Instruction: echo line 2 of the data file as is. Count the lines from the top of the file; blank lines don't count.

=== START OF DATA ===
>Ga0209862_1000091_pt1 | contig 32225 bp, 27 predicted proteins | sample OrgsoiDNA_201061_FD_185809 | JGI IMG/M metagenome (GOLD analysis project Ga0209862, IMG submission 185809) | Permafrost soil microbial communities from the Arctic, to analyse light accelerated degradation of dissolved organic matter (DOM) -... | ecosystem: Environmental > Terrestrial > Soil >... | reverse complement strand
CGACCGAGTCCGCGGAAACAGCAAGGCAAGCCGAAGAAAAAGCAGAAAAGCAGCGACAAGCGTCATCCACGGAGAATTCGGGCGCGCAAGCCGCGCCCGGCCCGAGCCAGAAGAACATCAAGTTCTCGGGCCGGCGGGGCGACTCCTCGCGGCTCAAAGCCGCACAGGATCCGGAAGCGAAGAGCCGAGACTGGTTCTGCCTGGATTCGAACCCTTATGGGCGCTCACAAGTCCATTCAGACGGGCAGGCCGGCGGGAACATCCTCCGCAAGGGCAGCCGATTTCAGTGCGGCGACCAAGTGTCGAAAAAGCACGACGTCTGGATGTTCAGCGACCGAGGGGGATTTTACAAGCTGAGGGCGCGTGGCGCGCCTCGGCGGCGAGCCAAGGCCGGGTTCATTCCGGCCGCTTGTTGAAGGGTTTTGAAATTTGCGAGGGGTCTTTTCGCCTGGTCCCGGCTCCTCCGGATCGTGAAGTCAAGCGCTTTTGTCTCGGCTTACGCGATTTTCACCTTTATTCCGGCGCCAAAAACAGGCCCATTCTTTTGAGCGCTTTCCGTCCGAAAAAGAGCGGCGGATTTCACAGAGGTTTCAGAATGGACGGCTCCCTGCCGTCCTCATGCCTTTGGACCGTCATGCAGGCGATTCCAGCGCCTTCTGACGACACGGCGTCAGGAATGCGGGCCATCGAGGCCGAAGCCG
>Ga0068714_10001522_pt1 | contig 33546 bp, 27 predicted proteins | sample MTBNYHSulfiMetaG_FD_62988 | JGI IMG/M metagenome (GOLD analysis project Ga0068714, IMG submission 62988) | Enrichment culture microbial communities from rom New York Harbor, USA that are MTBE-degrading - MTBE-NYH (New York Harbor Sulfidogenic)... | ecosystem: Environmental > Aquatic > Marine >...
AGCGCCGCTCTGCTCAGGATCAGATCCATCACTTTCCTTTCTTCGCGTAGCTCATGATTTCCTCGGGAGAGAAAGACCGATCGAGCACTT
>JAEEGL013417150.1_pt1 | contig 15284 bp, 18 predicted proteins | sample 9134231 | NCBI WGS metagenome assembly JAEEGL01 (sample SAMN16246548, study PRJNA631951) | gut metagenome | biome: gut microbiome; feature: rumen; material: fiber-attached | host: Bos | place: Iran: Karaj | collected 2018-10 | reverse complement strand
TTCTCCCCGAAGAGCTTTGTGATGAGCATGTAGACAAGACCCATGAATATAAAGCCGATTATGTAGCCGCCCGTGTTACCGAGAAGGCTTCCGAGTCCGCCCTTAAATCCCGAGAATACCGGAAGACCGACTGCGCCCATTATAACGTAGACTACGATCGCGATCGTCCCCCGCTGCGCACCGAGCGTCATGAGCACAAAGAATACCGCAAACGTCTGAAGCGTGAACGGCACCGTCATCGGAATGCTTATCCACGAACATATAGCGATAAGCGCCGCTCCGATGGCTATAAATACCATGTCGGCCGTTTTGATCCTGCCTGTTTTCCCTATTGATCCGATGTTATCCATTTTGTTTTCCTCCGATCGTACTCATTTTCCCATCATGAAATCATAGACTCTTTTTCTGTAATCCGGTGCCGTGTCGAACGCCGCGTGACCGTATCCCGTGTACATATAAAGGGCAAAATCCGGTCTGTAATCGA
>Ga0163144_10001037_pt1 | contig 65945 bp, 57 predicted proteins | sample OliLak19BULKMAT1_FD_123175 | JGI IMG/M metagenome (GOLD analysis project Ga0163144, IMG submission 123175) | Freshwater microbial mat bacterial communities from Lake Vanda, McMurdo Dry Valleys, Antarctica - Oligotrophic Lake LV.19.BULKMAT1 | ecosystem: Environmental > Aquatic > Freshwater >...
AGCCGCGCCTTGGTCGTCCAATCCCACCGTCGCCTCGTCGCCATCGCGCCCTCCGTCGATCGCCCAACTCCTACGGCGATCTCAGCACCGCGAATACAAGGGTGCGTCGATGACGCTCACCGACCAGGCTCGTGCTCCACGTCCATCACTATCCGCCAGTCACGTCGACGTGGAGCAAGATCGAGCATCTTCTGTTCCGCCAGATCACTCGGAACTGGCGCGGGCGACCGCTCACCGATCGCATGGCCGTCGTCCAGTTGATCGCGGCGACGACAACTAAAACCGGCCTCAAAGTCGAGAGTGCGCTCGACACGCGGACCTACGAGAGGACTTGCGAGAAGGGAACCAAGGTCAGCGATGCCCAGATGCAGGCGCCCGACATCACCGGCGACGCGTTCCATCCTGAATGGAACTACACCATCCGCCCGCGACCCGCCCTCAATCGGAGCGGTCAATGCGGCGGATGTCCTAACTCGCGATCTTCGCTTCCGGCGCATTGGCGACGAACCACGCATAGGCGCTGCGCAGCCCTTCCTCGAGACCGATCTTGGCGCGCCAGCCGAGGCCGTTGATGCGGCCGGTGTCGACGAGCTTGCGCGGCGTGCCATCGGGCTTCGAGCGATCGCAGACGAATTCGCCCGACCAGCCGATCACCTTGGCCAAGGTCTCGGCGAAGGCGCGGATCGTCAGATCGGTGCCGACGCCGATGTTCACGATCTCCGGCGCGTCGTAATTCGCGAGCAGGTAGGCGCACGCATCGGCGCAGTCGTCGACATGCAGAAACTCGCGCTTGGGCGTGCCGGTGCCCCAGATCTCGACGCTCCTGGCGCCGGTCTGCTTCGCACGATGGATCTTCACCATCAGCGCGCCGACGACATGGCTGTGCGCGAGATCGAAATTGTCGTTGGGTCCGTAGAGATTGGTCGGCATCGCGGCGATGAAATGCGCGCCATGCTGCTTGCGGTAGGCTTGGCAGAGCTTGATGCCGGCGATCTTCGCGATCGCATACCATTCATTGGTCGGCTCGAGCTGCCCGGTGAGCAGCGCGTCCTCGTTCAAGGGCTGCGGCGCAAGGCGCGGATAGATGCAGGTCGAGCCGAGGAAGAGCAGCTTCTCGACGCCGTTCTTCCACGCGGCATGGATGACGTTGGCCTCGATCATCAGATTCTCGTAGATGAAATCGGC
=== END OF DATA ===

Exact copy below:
CGACCGAGTCCGCGGAAACAGCAAGGCAAGCCGAAGAAAAAGCAGAAAAGCAGCGACAAGCGTCATCCACGGAGAATTCGGGCGCGCAAGCCGCGCCCGGCCCGAGCCAGAAGAACATCAAGTTCTCGGGCCGGCGGGGCGACTCCTCGCGGCTCAAAGCCGCACAGGATCCGGAAGCGAAGAGCCGAGACTGGTTCTGCCTGGATTCGAACCCTTATGGGCGCTCACAAGTCCATTCAGACGGGCAGGCCGGCGGGAACATCCTCCGCAAGGGCAGCCGATTTCAGTGCGGCGACCAAGTGTCGAAAAAGCACGACGTCTGGATGTTCAGCGACCGAGGGGGATTTTACAAGCTGAGGGCGCGTGGCGCGCCTCGGCGGCGAGCCAAGGCCGGGTTCATTCCGGCCGCTTGTTGAAGGGTTTTGAAATTTGCGAGGGGTCTTTTCGCCTGGTCCCGGCTCCTCCGGATCGTGAAGTCAAGCGCTTTTGTCTCGGCTTACGCGATTTTCACCTTTATTCCGGCGCCAAAAACAGGCCCATTCTTTTGAGCGCTTTCCGTCCGAAAAAGAGCGGCGGATTTCACAGAGGTTTCAGAATGGACGGCTCCCTGCCGTCCTCATGCCTTTGGACCGTCATGCAGGCGATTCCAGCGCCTTCTGACGACACGGCGTCAGGAATGCGGGCCATCGAGGCCGAAGCCG